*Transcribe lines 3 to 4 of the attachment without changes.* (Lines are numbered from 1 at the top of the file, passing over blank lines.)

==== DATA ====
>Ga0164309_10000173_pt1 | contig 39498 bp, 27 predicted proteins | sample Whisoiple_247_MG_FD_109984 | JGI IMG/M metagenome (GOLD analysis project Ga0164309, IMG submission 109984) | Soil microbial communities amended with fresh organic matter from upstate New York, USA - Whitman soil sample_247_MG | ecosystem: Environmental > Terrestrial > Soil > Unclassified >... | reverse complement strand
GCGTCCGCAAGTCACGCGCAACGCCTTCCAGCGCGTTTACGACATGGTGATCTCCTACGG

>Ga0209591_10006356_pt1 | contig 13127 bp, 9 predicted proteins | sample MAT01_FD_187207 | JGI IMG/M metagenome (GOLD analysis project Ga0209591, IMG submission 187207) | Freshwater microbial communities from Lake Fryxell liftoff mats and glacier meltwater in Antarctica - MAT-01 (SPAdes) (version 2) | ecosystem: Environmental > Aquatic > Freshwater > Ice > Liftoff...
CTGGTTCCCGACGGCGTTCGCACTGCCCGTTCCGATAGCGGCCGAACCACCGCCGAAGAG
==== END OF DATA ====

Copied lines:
>Ga0209591_10006356_pt1 | contig 13127 bp, 9 predicted proteins | sample MAT01_FD_187207 | JGI IMG/M metagenome (GOLD analysis project Ga0209591, IMG submission 187207) | Freshwater microbial communities from Lake Fryxell liftoff mats and glacier meltwater in Antarctica - MAT-01 (SPAdes) (version 2) | ecosystem: Environmental > Aquatic > Freshwater > Ice > Liftoff...
CTGGTTCCCGACGGCGTTCGCACTGCCCGTTCCGATAGCGGCCGAACCACCGCCGAAGAG